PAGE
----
Trials of Passion

A taste for the lurid, macabre and gruesome is not readily admitted in the Georgian drawing rooms of Lanark. On the outside chance that there is one person harbouring a furtive taste for some of life’s juicier details, let me introduce you to this work of history by Lisa Appignanesi (, Trials of Passion. The author examines the effect of the new science of psychiatry on the judgments passed in criminal courts between 1870 and 1914. For example one woman accused of poisoning, a Christiana Edmunds, was saved from hanging only because psychiatric evidence was introduced to show that her lack of moral feeling was proof of madness (she showed neither grief nor remorse for her child victim). More tellingly, medical history revealed her as one of several unbalanced children of a mad father. With a flair for story-telling, Appignanesi teases out the vagaries of passion and the clashes between the law and the clinic as they work toward some sort of synthesis. Sexual etiquette and class roles, attitudes to love, madness and gender, notions of respectability and honour, insanity and lunacy. These are all at play here in the theatre of the courtroom as displayed in Appignanesi’s many cases.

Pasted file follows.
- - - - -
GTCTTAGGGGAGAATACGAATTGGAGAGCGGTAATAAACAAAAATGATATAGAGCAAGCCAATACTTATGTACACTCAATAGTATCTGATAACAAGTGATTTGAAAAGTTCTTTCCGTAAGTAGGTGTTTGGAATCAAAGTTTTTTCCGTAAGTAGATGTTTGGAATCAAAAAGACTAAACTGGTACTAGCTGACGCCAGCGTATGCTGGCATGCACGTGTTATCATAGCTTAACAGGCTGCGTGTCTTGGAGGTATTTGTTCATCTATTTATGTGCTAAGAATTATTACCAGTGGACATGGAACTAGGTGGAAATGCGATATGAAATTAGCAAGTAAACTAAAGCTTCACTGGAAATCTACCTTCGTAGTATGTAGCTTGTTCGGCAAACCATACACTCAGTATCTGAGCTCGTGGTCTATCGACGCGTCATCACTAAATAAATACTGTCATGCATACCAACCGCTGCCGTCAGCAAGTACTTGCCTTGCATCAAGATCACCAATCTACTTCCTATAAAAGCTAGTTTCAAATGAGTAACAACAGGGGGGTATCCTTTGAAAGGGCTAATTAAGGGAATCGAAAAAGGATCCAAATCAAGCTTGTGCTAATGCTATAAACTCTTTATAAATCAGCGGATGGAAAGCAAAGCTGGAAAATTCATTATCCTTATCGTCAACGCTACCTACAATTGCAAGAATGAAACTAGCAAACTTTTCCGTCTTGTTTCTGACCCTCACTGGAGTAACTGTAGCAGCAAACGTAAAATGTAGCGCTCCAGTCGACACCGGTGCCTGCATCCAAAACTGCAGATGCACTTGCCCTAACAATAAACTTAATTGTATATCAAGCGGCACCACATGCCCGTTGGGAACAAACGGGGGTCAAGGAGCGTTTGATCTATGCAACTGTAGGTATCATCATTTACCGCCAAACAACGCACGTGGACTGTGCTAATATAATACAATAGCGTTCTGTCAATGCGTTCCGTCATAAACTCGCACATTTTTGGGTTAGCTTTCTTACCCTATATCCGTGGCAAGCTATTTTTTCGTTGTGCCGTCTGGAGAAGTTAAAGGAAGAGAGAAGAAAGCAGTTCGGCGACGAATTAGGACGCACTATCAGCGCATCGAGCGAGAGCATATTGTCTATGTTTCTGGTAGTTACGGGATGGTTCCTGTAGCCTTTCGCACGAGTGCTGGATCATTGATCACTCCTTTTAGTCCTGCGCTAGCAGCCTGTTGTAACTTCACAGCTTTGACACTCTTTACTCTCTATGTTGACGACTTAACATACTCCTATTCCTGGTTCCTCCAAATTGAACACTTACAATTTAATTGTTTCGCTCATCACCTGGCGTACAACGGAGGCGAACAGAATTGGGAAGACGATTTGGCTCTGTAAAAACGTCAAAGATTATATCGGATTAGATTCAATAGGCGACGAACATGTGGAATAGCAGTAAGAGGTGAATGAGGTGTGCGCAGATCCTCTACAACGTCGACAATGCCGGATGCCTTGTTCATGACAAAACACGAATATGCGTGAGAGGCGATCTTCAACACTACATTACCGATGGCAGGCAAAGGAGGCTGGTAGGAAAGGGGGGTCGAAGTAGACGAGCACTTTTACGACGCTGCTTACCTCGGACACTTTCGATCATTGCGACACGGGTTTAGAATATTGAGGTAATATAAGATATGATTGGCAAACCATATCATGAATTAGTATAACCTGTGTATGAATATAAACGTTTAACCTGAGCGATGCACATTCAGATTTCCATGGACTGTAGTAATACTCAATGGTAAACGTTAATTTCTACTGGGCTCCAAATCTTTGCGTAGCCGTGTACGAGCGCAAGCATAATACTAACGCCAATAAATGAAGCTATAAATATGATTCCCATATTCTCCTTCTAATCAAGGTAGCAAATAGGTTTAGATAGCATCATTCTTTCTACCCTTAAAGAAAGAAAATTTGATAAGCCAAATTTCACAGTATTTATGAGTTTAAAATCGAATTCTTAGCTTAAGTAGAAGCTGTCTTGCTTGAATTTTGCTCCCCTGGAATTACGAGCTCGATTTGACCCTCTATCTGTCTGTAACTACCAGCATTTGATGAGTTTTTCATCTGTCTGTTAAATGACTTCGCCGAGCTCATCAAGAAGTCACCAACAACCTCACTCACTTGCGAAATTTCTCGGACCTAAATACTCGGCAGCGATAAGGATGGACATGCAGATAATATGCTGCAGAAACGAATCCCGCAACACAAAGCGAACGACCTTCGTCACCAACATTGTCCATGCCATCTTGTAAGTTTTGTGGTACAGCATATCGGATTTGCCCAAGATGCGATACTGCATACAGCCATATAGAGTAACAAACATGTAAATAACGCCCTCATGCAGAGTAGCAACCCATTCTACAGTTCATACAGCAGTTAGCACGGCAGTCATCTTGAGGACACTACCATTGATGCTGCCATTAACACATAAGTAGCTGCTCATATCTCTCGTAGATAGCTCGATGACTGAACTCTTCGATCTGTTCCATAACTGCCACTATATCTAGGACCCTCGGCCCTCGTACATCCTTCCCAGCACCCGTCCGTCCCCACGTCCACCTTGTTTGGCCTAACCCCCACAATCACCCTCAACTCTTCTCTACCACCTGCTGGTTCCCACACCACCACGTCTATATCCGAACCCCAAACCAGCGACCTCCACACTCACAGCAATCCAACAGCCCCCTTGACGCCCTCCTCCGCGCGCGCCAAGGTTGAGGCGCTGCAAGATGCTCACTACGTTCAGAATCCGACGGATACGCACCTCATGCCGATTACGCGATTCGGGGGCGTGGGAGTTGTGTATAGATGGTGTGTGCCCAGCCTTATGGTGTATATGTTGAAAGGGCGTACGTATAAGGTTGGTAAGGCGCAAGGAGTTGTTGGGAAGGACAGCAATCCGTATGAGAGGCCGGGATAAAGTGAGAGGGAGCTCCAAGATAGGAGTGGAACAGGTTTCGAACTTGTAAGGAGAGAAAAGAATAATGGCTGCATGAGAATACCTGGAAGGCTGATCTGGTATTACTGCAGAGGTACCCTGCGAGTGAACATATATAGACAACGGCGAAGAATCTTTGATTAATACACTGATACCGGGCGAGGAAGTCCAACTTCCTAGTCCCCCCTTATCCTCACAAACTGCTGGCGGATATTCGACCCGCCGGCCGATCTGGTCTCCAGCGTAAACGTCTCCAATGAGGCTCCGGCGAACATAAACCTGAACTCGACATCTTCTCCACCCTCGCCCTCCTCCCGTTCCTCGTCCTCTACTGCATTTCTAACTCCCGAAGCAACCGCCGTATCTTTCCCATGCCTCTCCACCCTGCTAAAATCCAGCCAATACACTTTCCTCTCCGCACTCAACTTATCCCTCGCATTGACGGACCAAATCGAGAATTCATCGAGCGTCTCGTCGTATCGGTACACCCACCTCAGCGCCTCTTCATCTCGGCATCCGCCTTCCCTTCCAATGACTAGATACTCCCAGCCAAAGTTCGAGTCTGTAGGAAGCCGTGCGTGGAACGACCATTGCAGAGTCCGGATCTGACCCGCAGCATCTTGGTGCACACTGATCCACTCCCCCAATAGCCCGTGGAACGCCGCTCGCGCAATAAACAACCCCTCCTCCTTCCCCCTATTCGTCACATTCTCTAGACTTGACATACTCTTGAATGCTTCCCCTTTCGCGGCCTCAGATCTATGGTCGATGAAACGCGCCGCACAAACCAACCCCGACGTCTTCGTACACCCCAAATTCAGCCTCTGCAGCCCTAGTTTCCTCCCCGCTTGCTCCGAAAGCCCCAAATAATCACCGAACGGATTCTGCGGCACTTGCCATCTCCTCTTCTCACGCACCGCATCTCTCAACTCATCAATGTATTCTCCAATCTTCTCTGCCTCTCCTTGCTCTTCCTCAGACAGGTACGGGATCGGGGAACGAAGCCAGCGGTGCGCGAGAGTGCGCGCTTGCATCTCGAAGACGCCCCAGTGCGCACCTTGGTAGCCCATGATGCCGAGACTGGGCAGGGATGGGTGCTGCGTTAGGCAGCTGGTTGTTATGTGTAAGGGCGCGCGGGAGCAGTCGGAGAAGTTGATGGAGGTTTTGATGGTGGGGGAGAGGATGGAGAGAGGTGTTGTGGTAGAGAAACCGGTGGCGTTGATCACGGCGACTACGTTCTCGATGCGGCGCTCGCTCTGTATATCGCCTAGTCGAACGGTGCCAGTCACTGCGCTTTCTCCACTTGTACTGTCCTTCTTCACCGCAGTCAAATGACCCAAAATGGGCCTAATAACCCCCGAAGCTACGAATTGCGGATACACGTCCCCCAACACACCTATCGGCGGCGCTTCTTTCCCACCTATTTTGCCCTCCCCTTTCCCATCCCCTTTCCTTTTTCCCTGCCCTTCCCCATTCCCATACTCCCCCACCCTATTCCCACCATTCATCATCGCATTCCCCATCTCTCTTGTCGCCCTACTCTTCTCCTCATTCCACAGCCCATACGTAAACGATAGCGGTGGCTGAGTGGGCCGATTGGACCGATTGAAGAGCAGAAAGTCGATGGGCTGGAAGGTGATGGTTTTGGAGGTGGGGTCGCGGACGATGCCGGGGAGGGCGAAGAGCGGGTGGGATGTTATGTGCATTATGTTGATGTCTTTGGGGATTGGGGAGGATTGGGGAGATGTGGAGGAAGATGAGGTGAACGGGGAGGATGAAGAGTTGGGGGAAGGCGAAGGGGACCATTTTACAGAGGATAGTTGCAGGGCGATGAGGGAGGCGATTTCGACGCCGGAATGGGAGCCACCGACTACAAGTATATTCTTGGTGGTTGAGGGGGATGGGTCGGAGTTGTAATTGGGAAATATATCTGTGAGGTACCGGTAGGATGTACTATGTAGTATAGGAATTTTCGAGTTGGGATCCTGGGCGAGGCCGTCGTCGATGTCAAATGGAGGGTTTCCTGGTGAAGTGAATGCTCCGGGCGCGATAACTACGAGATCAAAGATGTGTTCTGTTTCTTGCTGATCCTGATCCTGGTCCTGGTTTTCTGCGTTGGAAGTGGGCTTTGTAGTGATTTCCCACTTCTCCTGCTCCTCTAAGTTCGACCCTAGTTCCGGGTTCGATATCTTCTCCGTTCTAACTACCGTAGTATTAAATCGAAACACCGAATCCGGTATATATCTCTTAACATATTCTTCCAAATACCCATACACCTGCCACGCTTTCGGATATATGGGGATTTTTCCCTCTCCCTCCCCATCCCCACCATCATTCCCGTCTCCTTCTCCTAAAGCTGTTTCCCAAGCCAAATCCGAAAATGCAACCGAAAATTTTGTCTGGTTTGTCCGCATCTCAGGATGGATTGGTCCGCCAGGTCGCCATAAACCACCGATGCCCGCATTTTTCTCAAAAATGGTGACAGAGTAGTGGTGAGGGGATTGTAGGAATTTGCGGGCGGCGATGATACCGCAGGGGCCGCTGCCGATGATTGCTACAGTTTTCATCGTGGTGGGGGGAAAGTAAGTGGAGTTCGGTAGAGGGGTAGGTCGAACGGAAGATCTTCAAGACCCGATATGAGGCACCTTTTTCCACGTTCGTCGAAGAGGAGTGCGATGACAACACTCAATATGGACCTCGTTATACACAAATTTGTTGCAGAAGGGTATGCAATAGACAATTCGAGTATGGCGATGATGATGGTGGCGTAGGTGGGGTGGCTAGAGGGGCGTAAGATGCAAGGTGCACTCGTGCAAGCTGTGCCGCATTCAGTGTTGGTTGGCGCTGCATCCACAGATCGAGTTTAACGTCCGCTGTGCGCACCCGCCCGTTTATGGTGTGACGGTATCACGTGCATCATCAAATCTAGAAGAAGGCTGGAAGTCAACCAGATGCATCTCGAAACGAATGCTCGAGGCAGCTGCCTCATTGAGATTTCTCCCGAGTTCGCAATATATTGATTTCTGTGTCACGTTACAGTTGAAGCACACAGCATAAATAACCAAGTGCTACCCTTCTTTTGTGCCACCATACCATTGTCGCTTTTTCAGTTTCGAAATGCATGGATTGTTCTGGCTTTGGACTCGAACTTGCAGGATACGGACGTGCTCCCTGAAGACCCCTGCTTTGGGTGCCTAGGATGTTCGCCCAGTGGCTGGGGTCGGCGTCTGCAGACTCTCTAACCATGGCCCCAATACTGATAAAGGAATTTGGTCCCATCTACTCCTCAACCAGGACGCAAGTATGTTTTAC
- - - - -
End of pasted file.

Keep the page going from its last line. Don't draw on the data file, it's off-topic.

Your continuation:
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448 pages in Virago

First published April 2014

ISBN 978-1844088744


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Lisa Appignanesi


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